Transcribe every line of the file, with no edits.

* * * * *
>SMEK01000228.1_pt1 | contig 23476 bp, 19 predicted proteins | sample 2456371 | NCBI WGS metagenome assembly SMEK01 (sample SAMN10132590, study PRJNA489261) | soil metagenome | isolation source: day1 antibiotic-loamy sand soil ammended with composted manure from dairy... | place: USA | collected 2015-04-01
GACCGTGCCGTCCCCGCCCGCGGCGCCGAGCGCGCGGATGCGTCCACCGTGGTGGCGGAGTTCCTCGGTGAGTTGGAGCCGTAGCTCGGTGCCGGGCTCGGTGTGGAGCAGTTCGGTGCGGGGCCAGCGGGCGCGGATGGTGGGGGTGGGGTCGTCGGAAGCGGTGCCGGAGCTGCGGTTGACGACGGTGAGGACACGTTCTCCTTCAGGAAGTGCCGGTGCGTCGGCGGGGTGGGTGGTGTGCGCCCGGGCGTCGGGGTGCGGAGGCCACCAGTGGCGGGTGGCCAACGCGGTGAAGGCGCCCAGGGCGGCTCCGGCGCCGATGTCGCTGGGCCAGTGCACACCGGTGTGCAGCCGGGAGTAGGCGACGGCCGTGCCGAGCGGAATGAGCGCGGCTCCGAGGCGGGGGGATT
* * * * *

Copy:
>SMEK01000228.1_pt1 | contig 23476 bp, 19 predicted proteins | sample 2456371 | NCBI WGS metagenome assembly SMEK01 (sample SAMN10132590, study PRJNA489261) | soil metagenome | isolation source: day1 antibiotic-loamy sand soil ammended with composted manure from dairy... | place: USA | collected 2015-04-01
GACCGTGCCGTCCCCGCCCGCGGCGCCGAGCGCGCGGATGCGTCCACCGTGGTGGCGGAGTTCCTCGGTGAGTTGGAGCCGTAGCTCGGTGCCGGGCTCGGTGTGGAGCAGTTCGGTGCGGGGCCAGCGGGCGCGGATGGTGGGGGTGGGGTCGTCGGAAGCGGTGCCGGAGCTGCGGTTGACGACGGTGAGGACACGTTCTCCTTCAGGAAGTGCCGGTGCGTCGGCGGGGTGGGTGGTGTGCGCCCGGGCGTCGGGGTGCGGAGGCCACCAGTGGCGGGTGGCCAACGCGGTGAAGGCGCCCAGGGCGGCTCCGGCGCCGATGTCGCTGGGCCAGTGCACACCGGTGTGCAGCCGGGAGTAGGCGACGGCCGTGCCGAGCGGAATGAGCGCGGCTCCGAGGCGGGGGGATT